The Gas Giants will provide our gaseous resources and together they’ll build our new civilization. One stretching from one end of the solar system to the other.
People’s bodies will change out there. Reduced gravity offplanet will cause some people’s spines to lengthen and bone density to decrease. Our bodies will become more vestigial than today. Opposing that we’ll begin merging with machines and AI.
Devices like the Neuralink or artifical augmentation will change the paradigm of being human. Different planets and bodies will have unique cultures and customs. There will be clashes, perhaps wars. Humanity will get smarter, we’ll likely never kill ourselves fully. But like our ancestors we’ll posture and clash over change.
Our first candidate for interstellar colonization
Proxima Centauri lies a mere 4.24 light years away, our nearest stellar neighbor. With technological advances, perhaps generation ships, cryogenic freezing, modified biology or robotic substitutes we’ll begin venturing beyond our homely solar system.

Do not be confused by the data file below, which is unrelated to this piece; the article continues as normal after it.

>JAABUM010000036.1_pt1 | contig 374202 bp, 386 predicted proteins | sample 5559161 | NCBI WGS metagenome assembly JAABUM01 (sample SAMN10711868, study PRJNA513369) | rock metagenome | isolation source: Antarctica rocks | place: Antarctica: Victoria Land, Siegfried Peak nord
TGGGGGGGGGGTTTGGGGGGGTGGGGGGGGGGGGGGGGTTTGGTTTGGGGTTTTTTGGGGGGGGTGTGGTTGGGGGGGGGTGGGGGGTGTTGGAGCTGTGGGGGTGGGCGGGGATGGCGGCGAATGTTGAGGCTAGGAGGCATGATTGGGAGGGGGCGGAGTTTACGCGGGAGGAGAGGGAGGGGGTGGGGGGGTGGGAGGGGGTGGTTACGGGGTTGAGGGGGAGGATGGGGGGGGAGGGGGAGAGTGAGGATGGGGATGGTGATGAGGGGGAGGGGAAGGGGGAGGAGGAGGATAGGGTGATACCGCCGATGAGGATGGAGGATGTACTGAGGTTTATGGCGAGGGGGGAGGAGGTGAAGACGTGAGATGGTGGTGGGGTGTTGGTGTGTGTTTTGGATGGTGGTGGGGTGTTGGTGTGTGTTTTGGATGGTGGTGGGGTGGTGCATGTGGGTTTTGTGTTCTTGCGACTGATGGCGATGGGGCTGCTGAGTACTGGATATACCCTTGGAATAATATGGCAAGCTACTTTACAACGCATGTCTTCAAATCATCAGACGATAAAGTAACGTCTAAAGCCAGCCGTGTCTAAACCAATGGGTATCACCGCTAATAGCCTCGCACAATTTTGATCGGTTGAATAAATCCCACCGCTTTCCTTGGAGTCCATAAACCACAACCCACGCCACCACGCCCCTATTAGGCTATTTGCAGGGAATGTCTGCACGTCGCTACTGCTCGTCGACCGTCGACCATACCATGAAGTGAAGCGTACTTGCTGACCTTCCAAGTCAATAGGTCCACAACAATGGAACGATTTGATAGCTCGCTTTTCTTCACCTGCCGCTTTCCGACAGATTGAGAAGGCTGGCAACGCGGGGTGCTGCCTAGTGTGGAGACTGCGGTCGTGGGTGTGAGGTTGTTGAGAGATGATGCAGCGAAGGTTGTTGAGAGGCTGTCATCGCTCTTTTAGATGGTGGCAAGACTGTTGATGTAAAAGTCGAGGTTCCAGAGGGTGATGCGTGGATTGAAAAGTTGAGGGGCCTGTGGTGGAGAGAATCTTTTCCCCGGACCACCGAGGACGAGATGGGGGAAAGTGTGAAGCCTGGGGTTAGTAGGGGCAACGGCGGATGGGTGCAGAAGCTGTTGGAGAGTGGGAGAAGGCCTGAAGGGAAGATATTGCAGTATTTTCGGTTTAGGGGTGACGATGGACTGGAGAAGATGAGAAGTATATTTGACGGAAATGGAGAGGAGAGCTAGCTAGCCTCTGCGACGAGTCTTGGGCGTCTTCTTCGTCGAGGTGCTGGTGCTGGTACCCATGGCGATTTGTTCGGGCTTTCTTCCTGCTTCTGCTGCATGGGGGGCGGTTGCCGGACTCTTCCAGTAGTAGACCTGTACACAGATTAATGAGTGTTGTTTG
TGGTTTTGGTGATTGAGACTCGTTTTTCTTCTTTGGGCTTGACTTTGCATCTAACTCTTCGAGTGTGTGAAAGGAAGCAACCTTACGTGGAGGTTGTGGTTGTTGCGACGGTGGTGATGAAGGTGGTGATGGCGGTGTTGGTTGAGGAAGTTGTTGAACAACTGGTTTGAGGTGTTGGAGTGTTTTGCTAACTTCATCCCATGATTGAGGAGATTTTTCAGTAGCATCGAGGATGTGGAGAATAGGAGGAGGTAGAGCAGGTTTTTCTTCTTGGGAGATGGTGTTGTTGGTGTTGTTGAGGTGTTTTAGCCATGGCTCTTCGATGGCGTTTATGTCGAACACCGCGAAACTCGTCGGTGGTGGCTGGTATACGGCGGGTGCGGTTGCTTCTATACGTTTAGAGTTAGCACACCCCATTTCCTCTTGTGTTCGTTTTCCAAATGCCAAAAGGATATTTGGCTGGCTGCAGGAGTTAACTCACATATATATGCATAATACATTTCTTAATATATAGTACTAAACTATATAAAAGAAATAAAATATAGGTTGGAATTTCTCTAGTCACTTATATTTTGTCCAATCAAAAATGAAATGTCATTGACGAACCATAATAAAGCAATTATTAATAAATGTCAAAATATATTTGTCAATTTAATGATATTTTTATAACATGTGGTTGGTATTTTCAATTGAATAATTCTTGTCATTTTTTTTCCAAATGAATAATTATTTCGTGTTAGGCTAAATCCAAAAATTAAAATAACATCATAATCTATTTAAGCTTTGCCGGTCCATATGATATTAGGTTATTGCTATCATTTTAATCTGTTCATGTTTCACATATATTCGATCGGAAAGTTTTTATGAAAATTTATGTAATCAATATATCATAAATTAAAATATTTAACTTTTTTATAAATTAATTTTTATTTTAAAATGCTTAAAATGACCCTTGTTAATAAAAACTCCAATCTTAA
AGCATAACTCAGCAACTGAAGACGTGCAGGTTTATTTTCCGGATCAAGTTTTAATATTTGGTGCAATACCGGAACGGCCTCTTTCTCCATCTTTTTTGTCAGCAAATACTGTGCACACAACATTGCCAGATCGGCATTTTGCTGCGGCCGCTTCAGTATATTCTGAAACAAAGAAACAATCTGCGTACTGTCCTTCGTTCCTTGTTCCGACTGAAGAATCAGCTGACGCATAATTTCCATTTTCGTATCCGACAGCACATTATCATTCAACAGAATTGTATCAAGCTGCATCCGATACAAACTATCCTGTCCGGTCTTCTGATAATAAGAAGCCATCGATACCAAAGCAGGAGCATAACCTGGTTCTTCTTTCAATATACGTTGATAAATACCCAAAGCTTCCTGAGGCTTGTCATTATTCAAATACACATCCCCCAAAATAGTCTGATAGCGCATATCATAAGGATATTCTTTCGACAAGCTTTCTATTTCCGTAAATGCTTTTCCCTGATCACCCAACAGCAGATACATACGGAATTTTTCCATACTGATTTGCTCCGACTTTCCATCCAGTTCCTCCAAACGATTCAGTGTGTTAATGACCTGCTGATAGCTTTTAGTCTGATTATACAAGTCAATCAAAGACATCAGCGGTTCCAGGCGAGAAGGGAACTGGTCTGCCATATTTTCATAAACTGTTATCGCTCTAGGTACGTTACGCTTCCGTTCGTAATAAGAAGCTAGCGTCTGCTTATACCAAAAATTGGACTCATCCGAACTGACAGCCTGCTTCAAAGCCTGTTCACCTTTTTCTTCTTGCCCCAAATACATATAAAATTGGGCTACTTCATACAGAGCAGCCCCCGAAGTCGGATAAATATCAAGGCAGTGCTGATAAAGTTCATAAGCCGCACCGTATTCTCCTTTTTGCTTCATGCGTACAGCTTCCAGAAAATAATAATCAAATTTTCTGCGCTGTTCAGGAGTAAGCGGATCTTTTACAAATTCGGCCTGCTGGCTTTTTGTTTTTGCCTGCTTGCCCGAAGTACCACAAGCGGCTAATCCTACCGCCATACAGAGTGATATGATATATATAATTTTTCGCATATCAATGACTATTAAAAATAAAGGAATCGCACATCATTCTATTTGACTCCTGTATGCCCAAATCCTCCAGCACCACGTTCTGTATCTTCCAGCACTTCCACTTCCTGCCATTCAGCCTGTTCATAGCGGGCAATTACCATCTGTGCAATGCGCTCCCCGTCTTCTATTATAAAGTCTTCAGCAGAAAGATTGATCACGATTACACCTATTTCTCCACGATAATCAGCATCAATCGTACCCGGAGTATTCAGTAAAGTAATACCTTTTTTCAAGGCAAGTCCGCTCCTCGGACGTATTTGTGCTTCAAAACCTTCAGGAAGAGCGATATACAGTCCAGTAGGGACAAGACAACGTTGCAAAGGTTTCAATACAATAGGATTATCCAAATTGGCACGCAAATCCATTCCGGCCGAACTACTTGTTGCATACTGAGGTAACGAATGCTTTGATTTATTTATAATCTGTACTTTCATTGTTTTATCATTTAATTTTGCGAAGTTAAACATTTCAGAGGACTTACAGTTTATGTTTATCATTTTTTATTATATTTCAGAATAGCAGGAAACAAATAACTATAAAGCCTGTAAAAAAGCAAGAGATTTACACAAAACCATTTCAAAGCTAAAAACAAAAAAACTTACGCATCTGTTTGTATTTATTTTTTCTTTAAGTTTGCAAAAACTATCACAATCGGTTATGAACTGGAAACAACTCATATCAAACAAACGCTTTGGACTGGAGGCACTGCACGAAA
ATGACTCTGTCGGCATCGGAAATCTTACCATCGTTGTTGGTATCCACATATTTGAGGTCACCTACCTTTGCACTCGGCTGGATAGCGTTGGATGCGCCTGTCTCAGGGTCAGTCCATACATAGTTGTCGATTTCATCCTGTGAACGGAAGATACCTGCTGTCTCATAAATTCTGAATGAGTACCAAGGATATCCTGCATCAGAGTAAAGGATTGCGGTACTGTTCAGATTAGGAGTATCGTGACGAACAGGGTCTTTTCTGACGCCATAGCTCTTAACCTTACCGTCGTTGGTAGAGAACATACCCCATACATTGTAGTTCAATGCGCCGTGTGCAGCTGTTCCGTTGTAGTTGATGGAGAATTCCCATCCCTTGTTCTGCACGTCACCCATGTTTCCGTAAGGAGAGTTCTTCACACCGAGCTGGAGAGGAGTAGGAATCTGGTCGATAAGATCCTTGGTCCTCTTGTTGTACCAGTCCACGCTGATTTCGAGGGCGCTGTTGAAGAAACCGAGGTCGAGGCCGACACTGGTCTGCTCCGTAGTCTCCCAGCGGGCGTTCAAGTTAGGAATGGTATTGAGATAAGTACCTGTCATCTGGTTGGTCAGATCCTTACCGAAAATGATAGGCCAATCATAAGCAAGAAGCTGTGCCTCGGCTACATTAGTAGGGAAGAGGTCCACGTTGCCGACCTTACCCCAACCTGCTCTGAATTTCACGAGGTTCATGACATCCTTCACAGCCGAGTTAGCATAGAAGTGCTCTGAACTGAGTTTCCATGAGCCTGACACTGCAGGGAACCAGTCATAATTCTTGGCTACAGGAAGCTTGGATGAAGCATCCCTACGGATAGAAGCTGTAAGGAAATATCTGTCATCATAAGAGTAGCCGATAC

Our first faltering steps will resemble our gradual progress towards other celestial bodies from Earth. People will argue about the value, the cost. Others will value the mission over their lives. Fights will occur, there will be setbacks and then eventually we’ll go.
By this point our vast power systems will extract the majority of what our sun can offer. This system will be replicated on our nearest star systems, and then their nearest. The colonization wave will take a million years to spread throughout the Milky Way galaxy.
Like a bacteria we’ll gradually spread to every cell of our 100,000 light year home. Then the cycle will repeat. Why go to other galaxies? What would be the point? We press on.